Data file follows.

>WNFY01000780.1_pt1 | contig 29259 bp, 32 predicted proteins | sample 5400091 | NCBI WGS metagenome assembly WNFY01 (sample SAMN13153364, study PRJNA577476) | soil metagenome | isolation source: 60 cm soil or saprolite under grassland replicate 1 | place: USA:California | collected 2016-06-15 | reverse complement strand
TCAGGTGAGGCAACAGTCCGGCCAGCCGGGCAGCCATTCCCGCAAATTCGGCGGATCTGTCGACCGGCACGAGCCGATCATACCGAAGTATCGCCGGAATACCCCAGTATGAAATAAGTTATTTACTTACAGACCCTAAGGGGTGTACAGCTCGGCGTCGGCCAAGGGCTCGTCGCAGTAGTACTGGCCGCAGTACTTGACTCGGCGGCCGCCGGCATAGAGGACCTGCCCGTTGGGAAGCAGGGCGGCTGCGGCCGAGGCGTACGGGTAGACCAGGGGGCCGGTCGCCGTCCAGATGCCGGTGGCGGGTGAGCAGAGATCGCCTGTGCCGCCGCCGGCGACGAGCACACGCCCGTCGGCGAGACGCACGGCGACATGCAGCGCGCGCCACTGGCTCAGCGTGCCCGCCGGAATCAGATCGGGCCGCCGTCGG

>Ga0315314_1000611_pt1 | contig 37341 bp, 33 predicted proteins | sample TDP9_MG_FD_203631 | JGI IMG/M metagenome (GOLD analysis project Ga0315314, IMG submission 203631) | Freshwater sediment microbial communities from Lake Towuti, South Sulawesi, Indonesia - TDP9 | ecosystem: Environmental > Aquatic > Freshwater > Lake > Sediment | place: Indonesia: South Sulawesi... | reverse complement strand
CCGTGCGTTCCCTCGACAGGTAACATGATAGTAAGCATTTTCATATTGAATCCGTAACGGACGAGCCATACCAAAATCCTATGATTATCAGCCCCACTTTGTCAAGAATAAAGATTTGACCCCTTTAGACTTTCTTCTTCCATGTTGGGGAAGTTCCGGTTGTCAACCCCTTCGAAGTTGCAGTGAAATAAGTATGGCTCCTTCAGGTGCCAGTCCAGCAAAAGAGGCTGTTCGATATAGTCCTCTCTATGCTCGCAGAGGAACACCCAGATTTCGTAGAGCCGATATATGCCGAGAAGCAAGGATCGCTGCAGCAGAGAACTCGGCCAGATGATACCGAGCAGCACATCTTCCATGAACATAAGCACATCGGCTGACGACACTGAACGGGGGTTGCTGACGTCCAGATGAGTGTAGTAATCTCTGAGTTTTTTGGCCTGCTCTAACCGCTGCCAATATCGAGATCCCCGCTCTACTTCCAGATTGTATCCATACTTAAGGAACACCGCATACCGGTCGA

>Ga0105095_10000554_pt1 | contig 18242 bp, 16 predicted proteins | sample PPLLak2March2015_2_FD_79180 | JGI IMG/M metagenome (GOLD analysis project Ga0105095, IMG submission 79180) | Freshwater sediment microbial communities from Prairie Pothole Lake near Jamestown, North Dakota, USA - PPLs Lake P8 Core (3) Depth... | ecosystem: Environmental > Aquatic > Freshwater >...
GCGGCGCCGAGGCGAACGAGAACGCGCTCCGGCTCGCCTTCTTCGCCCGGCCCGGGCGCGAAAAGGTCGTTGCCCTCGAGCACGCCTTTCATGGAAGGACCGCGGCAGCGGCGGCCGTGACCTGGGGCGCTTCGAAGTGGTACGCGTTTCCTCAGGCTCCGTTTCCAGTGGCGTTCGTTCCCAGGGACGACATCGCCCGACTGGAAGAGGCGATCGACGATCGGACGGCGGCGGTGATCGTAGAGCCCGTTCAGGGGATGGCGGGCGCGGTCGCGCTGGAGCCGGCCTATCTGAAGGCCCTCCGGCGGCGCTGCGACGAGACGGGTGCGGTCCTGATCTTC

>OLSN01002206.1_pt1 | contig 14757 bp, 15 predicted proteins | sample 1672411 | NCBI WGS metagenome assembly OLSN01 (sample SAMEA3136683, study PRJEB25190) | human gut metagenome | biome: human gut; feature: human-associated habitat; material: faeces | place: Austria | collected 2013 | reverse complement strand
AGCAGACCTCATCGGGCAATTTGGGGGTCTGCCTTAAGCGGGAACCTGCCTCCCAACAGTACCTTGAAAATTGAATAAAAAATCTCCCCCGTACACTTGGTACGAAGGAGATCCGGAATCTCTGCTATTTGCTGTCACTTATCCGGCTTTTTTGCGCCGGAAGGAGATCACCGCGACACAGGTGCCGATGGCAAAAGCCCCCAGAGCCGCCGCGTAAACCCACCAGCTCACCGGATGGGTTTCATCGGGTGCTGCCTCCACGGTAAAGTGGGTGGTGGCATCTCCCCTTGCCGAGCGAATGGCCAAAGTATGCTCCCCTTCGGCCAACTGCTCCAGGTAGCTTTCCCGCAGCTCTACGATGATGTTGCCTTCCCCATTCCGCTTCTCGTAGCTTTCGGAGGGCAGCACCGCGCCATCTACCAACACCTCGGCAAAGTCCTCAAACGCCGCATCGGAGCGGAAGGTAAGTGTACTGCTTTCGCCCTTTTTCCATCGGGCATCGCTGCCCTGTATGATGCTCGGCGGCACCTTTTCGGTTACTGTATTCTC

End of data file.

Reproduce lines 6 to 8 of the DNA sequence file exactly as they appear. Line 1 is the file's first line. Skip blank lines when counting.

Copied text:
GCGGCGCCGAGGCGAACGAGAACGCGCTCCGGCTCGCCTTCTTCGCCCGGCCCGGGCGCGAAAAGGTCGTTGCCCTCGAGCACGCCTTTCATGGAAGGACCGCGGCAGCGGCGGCCGTGACCTGGGGCGCTTCGAAGTGGTACGCGTTTCCTCAGGCTCCGTTTCCAGTGGCGTTCGTTCCCAGGGACGACATCGCCCGACTGGAAGAGGCGATCGACGATCGGACGGCGGCGGTGATCGTAGAGCCCGTTCAGGGGATGGCGGGCGCGGTCGCGCTGGAGCCGGCCTATCTGAAGGCCCTCCGGCGGCGCTGCGACGAGACGGGTGCGGTCCTGATCTTC

>OLSN01002206.1_pt1 | contig 14757 bp, 15 predicted proteins | sample 1672411 | NCBI WGS metagenome assembly OLSN01 (sample SAMEA3136683, study PRJEB25190) | human gut metagenome | biome: human gut; feature: human-associated habitat; material: faeces | place: Austria | collected 2013 | reverse complement strand
AGCAGACCTCATCGGGCAATTTGGGGGTCTGCCTTAAGCGGGAACCTGCCTCCCAACAGTACCTTGAAAATTGAATAAAAAATCTCCCCCGTACACTTGGTACGAAGGAGATCCGGAATCTCTGCTATTTGCTGTCACTTATCCGGCTTTTTTGCGCCGGAAGGAGATCACCGCGACACAGGTGCCGATGGCAAAAGCCCCCAGAGCCGCCGCGTAAACCCACCAGCTCACCGGATGGGTTTCATCGGGTGCTGCCTCCACGGTAAAGTGGGTGGTGGCATCTCCCCTTGCCGAGCGAATGGCCAAAGTATGCTCCCCTTCGGCCAACTGCTCCAGGTAGCTTTCCCGCAGCTCTACGATGATGTTGCCTTCCCCATTCCGCTTCTCGTAGCTTTCGGAGGGCAGCACCGCGCCATCTACCAACACCTCGGCAAAGTCCTCAAACGCCGCATCGGAGCGGAAGGTAAGTGTACTGCTTTCGCCCTTTTTCCATCGGGCATCGCTGCCCTGTATGATGCTCGGCGGCACCTTTTCGGTTACTGTATTCTC